Media pundits know the value of awesome figures, whenever possible with many zeros, and no decimals, to strike the public attention and leave a lasting impression. Following are some “striking” figures about biofuels in Europe, as of today and, possibly, or hopefully, for the near future, up to 2035, or later.
The idea is to make accurate estimations – this is not a scientific, peer-reviewed, analysis. To keep it simple, below are some basic assumptions, over-simplified maybe, for the calculations:
Now, what should be the right target for biofuels incorporation?
For petrol, E10 is supposed to be the reference grade in the EU. Still, for instance, the UK only aims at introducing this grade this September and, in France, where E10 was introduced in 2009, this grade only made just above 50% in January this year. Now, most studies show new petrol cars could likely accept up to 20-25% ethanol. With a European Green Deal increased objective of 24% renewable energy in transport by 2030, an aggressive 20% ethanol incorporation rate, in volume, seems a sensible objective. It would contribute to half of the Green Deal target. Going beyond would require a widespread adoption of E85 and the technical modification of ICEVs to Flex-Fuel Vehicle status, a cheap and easy affair compared to other decarbonization options.
For diesel, if historic biodiesel, FAME, is likely to remain at an incorporation of 10% maximum (B10), renewable diesel, a.k.a. HVO, can fully replace fossil-based diesel, the limit being more on the supply of sustainable raw materials. Thus, only the diesel price at the pump is likely to limit the incorporation rate of biofuel, joining the main challenge of a low-carbon world: affordability and eventually, social acceptability.
So, let us simulate two biofuel incorporation levels, 20 and 50%, starting in 2025, biofuels allowing a 60% minimum reduction in CO2 emissions compared to their fossil equivalent.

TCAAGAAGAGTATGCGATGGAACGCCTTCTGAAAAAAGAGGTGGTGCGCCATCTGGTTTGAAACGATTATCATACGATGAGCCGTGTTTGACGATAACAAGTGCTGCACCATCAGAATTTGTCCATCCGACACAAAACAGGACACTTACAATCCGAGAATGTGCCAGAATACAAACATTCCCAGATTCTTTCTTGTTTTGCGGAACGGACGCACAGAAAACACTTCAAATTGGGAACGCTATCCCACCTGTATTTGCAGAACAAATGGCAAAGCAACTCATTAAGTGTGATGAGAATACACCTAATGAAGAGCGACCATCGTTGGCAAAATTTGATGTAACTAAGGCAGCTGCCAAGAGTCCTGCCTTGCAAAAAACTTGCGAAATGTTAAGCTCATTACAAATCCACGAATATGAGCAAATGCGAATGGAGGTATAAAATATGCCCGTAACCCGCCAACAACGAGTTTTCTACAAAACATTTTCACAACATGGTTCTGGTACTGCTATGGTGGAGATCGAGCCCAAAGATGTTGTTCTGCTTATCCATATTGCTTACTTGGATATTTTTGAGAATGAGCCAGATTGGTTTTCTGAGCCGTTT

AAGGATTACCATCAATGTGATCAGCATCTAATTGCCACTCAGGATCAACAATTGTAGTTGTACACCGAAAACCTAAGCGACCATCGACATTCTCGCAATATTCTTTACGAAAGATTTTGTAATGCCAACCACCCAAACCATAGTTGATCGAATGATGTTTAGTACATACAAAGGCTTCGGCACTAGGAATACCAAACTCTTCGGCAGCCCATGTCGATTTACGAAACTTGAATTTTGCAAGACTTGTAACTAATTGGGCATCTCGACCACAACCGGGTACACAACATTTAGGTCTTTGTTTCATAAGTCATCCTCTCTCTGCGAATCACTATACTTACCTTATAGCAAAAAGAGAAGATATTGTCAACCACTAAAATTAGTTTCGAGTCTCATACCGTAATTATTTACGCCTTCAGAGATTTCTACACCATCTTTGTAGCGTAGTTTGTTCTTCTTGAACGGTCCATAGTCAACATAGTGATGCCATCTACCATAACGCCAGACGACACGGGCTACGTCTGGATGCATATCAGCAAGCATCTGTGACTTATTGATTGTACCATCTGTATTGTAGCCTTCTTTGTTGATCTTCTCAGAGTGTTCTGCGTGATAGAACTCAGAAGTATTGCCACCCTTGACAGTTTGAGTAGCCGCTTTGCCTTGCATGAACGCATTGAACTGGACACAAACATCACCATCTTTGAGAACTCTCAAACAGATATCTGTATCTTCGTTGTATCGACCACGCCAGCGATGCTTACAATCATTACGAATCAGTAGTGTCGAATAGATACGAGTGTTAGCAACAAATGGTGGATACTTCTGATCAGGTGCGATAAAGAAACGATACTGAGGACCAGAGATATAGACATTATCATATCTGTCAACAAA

At 20%, the cumulative reduction in CO2 emissions, over the 2020-2035 period, compared with a situation where biofuel blending would remain frozen at 2020 level, is 227 million tons, which would compensate one year of Spain’s emissions.
At 50%, the cumulative value is 770 million tons, similar to Germany’s emissions in one year; or able to roughly compensate every year the emissions from Sweden or Finland.
Obviously, the present 28 million tons per year biofuels production capacity in the EU, even running at two-thirds of its capacity today, would fall short of this future demand. Reaching a 20% incorporation rate would be quite doable, requiring less than 10 million tons per year additional capacity to meet peak demand during this decade and is easier to do with mature technologies, such as cellulosic ethanol and HVO. No doubt the European Green Deal, Covid-19 Recovery, Just Transition programs can fund this effort. And this capacity, along with the gradual decrease in liquid fuels demand, from the shrinking ICEV pool, would then allow a gradual increase of the biofuels incorporation rate, close to 50% by 2035.
As Mauro Petriccione, EU Commission Director General for Climate Action, explained in a recent great interview with George Washington University, we face a lot of uncertainties with the net-zero-carbon 2050 target: will the right technologies be developed and deployed in time? Well, biofuels bring a mature answer to these valid questions, now, in 2030, in 2050, and even further out if necessary. And it would bring along a lot more local, qualified, jobs for the farming and forestry sectors, for waste and residues collectors and for biofuels manufacturers and technology licensors. Growth and jobs for all is also on the European Commission’s agenda.
Awesome, isn’t it? Yes, keep in mind biofuels are one readily available transition solution for a greener transport, now and in the future.